Taxonomy term

down to earth with

Down to Earth With: Eric Riggs

Eric Riggs says he often tells students the story of how he got into geoscience as a cautionary tale. That may seem ironic given his current position as assistant dean for diversity and graduate student recruitment and development in Texas A&M University’s College of Geosciences. But before returning to school to earn a doctorate in mineral physics and, eventually, settling into geoscience education research, Riggs made forays into English literature, marketing and the printing business. “Don’t do it this way!” he says with a laugh. “It worked out well for me, but it was a long, twisted path.”

09 Feb 2014

Down to Earth With: Sally Jewell

Most people who find their way into public office start locally, perhaps by running for a seat on the school board or city council. Sally Jewell’s first foray into public service came at the behest of President Obama, who last year nominated her as the 51st Secretary of the Department of the Interior (DOI) — the first Secretary in more than a decade with a background in geoscience.

28 Jan 2014

Down to Earth With: Naomi Levin

Stable isotope geochemist Naomi Levin, a native New Yorker, says she could easily imagine alternate career paths that would have been more in line with her urban roots. But the hands-on nature of both fieldwork and lab work lured her to geology and anthropology. And after working with a string of prominent geochemists — including Jay Quade, Thure Cerling and John Eiler — as a graduate student and post-doctoral researcher, Levin has quickly moved to the top of her field.

09 Jan 2014

Down to Earth With: Past American Geosciences Institute Congressional Geoscience Fellows

The American Geosciences Institute’s (AGI) William L. Fisher Congressional Geoscience Fellowship provides an opportunity each year for a geoscientist to work in Washington, D.C., as a staff member in the office of a member of Congress or congressional committee. Since the fellowship program began in 1998, many fellows have used the skills and knowledge they acquired to launch careers at federal and state agencies, nongovernmental organizations and universities.

15 Dec 2013

Down to Earth With: David Montgomery

From the length and breadth of his body of work, you might assume that David Montgomery, a geomorphologist at the University of Washington in Seattle, is approaching the end of a highly successful career. After all, among other accomplishments, he pioneered our understanding of how river channels shape landscapes, explored how glaciers and climate determine the height of the world’s highest mountain ranges, and helped elucidate how erosion has shaped human civilizations through time.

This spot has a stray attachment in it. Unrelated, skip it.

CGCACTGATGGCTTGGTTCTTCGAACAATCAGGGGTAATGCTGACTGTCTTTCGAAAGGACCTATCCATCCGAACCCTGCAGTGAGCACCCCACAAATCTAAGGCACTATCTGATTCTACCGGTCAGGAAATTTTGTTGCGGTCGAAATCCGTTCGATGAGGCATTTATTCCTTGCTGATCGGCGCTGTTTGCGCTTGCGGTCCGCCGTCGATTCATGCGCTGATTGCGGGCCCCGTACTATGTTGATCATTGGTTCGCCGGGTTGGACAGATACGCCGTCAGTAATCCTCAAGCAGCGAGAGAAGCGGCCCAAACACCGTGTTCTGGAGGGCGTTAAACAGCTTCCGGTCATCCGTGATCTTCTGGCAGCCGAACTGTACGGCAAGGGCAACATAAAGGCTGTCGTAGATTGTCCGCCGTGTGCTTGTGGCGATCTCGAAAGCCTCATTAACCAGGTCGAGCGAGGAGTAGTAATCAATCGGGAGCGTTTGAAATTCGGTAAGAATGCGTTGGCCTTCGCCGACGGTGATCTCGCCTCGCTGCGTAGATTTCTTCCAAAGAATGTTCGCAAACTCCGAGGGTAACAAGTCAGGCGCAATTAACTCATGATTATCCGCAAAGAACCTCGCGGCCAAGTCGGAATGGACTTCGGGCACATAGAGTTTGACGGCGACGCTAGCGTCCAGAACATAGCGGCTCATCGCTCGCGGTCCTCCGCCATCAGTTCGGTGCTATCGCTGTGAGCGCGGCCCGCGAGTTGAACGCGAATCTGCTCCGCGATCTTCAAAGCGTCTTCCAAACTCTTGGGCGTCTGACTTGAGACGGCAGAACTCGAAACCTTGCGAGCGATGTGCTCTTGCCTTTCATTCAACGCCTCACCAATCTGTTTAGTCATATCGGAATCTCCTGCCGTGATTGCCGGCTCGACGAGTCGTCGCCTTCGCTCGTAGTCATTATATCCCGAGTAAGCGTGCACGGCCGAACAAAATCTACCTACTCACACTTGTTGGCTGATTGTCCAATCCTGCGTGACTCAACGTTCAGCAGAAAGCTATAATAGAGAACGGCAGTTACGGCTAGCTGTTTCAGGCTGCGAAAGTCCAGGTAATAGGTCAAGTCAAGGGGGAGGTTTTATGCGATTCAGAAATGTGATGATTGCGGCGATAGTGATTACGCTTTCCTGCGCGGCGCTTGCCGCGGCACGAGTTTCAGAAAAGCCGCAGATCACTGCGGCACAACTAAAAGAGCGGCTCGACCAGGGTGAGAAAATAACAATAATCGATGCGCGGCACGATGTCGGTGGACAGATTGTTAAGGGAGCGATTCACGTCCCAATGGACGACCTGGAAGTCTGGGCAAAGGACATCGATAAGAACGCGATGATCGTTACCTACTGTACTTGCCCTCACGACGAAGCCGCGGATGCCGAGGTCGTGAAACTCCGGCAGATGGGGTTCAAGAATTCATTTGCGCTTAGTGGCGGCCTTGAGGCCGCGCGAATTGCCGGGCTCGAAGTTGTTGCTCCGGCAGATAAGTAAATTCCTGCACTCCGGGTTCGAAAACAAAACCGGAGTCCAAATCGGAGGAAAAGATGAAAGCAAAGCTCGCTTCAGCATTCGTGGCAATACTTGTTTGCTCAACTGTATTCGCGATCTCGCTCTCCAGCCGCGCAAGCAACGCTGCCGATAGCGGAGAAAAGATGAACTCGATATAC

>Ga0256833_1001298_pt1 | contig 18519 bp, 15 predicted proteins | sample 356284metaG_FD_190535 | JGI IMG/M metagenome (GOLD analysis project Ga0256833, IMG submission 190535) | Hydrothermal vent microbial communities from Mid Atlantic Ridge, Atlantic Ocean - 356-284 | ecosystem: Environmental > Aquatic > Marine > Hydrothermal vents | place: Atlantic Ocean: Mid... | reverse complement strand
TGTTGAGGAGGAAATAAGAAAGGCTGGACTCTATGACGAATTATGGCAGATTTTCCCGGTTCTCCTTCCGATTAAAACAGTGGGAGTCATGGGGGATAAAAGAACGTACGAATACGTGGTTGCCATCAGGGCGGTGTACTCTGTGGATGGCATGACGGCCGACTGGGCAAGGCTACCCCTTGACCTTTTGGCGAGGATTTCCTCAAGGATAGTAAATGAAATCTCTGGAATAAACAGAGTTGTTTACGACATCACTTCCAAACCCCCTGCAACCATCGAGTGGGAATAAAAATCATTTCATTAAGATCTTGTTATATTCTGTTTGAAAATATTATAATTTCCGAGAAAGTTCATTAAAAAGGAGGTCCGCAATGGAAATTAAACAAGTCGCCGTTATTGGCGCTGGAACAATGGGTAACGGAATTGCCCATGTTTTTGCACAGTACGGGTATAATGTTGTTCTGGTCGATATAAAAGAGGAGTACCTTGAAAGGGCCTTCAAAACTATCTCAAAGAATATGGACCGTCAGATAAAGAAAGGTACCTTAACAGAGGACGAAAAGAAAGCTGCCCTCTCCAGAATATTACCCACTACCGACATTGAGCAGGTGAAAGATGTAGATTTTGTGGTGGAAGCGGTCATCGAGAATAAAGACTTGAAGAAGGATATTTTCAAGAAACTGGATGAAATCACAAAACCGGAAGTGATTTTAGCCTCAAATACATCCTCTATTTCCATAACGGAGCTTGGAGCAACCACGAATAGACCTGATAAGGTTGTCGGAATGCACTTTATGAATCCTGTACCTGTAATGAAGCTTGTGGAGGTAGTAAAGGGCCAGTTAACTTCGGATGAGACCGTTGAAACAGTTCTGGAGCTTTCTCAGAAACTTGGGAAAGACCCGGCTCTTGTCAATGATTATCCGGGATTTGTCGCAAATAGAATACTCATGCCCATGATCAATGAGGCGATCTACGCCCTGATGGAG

15 Nov 2013

Down to Earth With: Kirk Johnson

In 1967, at a family picnic in Casper, Wyo., 6-year-old Kirk Johnson stumbled across a fossil that looked to him like an ancient rattlesnake tail (it turned out to be a brachiopod). Not long after, while hiking in his home state of Washington, he accidentally knocked over a piece of shale, fortuitously discovering a fossil leaf. The ensuing epiphany that he had a knack for finding fossil treasures led to what he now calls his “paleo obsession.”

16 Oct 2013

Down to Earth With: Tanya Atwater

When Tanya Atwater began graduate school in marine geology in 1967, it was considered unlucky for women to be aboard ships. Undaunted, Atwater signed up to work on the first research cruise to take a close look at a seafloor spreading center. Voyage after voyage, she and her mentors fought for her right to work on oceanographic vessels, and it is fortunate they did. Atwater has since had a remarkable career studying plate tectonics and was instrumental in piecing together the evolution of the San Andreas Fault plate boundary.

16 Sep 2013

Down to Earth With: Neil Armstrong: First astrogeologist on the moon

One year ago this month, Neil Armstrong died in Cincinnati, Ohio, at the age of 82. Armstrong will be forever remembered for that historic first step he took on the moon on July 20, 1969, but he also held another distinction: He was the first person to explore the geology of another planetary body.

President John F. Kennedy mandated in his famous 1961 speech at Rice Stadium in Texas that the primary goal of the Apollo program was to land humans on the moon and return them safely to Earth before the end of the decade. The science mission was an important, but secondary, goal.

04 Aug 2013

Down to Earth With: Anna Henderson

Politicians and pundits communicate with talking points. In Washington, D.C., a catchy sound bite often trumps a filibustering speech, and a grandiose idea must usually fit into only a few sentences. In science, however, communication occurs as dense journal articles or professional textbooks that flesh out complexities in minute detail. Bridging the gap between these two diverse communication styles in order to convey scientific issues to policymakers is the job of the American Geosciences Institute’s William L. Fisher Congressional Geoscience Fellows.

16 Jul 2013

Down to Earth With: James White

]James White contends that he has one claim to fame: He grew up just 50 kilometers from Dolly Parton in eastern Tennessee. His father worked as a chemist at Oak Ridge National Laboratory, an enclave of science west of Knoxville. Now a chemist himself, White actually has more claims to fame than he is willing to admit. He has co-authored more than 100 peer-reviewed scientific publications; he is the director of the University of Colorado’s Institute of Arctic and Alpine Research (INSTAAR); and he has been named an Institute for Scientific Information highly cited scientist — an honor bestowed on less than 0.5 percent of all publishing researchers.

17 Jun 2013